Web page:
Oh, apparently, it's got nothing to do with the gender, but you and I knew that all along. It's one colour for one lamb, another for twins, and another for triplets.

Or, if the owner prefers, it's all one colour, but it's a spot on the shoulder for one, on the middle for twins and on the derriere for triplets.

Got it? Yep, me too.

This wee guy was with his dad. Now, seriously, you guys have got to hear a wee fella blether in Gaelic like 'one of the boys' to know just how adorably cute it is.

This little guy spends a lot of time with older folks, and you can tell it. On his talk. On his walk. And on how friendly and sociable he was. He was a real cracker.

Oh, Shhhh, everyone. BB is talking.

And if he is, you'd better Be Quiet and Listen.

(I asked Big Brother how John Wayne had Bruce had, er, performed. As you know BB loves to talk and go into all the detailed information with his very knowledgeable sister-in-law. You didn't know that? Oh yes. Well, kinda.

Anyway, the boys done good. I knew y'all would want to know.)


No Camera, but I can still Chat ...

I have been so negligent this past week. I have missed you, dear blog, but circumstances just will not allow me to come and talk to you as often as I'd like. I'm glad of Patrice's weekly chat: I love the blether and the chance to meet up with the other bloggers on The Porch.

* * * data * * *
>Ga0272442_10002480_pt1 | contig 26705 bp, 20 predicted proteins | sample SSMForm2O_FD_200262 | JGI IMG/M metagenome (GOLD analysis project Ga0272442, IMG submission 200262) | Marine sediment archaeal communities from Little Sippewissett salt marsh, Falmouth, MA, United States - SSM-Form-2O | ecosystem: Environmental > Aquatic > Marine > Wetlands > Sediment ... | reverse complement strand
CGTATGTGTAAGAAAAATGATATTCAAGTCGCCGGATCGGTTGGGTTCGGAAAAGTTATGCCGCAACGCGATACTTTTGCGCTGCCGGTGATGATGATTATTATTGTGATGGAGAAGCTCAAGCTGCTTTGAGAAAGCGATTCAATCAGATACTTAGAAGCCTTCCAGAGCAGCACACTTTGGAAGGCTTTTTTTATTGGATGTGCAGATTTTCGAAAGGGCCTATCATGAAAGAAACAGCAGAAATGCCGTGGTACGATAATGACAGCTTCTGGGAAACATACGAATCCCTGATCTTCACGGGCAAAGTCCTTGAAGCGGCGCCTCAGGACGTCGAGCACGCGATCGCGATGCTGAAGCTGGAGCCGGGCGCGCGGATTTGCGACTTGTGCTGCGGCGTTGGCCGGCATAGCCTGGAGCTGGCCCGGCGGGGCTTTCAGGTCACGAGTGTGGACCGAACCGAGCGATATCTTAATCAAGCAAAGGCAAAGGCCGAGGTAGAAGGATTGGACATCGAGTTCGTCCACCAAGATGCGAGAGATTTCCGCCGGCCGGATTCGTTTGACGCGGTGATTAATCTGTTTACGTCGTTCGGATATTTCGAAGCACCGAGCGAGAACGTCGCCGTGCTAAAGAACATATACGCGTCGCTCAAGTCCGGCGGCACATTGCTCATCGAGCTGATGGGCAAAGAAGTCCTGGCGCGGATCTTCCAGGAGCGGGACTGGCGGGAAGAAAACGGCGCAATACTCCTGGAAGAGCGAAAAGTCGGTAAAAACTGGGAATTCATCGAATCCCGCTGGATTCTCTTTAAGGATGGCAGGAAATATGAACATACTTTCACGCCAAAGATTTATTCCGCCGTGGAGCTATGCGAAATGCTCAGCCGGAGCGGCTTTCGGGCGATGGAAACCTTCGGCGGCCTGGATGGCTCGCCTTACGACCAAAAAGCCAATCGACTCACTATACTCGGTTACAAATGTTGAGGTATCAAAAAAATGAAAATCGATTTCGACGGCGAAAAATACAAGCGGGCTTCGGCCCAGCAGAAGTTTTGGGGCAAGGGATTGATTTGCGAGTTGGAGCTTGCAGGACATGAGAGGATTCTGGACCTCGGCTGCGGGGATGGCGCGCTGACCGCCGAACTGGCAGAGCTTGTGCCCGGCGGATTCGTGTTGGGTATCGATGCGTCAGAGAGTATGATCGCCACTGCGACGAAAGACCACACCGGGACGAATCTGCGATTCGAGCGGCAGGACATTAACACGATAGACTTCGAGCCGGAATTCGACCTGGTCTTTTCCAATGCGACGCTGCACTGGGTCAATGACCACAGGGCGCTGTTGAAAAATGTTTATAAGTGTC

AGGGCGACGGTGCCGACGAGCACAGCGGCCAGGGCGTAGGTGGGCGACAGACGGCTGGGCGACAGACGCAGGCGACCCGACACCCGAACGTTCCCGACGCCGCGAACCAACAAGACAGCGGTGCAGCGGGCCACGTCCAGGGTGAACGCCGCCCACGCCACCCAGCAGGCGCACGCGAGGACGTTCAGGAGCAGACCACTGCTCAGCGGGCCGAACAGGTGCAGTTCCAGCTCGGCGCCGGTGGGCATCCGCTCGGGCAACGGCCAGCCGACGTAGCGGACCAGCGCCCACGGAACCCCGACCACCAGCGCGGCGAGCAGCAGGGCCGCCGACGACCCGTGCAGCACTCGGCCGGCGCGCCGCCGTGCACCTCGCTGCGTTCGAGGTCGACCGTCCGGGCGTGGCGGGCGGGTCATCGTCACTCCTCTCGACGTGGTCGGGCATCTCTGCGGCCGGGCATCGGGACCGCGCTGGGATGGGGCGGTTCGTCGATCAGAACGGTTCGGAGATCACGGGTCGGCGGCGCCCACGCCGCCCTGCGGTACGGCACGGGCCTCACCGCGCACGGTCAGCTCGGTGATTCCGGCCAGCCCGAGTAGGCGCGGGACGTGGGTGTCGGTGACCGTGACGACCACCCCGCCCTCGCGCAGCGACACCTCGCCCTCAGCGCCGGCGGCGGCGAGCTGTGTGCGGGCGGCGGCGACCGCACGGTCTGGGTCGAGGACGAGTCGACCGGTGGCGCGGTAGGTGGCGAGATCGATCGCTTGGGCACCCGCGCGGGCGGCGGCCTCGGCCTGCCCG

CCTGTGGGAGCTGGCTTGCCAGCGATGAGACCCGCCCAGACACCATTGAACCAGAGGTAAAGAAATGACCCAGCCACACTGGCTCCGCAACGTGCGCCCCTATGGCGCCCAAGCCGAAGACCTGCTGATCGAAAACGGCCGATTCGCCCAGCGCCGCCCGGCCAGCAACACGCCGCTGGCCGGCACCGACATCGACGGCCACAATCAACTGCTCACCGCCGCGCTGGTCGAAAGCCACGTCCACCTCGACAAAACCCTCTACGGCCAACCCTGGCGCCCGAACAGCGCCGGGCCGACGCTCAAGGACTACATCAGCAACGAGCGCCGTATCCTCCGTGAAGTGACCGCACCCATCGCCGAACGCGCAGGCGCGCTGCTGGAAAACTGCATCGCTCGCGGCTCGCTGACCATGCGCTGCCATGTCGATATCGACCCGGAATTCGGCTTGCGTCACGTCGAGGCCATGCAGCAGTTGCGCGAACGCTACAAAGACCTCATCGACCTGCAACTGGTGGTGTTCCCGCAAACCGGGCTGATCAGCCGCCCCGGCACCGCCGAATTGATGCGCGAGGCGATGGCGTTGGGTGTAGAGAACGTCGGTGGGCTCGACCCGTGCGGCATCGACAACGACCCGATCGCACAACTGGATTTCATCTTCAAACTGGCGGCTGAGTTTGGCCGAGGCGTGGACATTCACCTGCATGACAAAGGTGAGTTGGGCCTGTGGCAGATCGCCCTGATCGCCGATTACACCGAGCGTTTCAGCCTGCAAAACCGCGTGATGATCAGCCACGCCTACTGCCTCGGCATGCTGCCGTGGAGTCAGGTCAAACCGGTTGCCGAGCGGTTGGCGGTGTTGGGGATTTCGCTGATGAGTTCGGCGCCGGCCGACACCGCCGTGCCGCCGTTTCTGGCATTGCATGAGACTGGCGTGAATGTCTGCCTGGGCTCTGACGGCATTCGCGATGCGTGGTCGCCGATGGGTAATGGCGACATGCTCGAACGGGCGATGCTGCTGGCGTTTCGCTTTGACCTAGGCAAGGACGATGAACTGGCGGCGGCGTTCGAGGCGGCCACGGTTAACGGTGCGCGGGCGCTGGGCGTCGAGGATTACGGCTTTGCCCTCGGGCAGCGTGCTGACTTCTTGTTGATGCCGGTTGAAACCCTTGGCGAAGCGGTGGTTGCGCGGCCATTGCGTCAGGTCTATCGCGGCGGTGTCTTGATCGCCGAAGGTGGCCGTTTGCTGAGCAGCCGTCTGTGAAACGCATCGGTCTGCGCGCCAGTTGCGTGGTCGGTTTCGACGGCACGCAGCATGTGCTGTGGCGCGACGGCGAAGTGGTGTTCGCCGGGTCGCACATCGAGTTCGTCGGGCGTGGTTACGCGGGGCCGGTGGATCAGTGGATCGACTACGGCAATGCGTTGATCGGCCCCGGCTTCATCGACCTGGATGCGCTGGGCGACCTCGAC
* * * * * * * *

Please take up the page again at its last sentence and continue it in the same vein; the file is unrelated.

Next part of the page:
This week, Patrice asks:

1. Did you do anything special for Valentine's Day?

Erm.... Nope.

By that, I mean n-o-t-h-i-n-g. Last year I wrote this post on Valentine's Day, but this year, I didn't even do that.

If you read last year's post, you'll understand why it doesn't put me up nor down.

2. What was the last craft item that you made?

Oh, Patrice! Erm ... Uhhh ... Hmmm ...

I have no idea! But I'm guessing it must have been whilst still as school!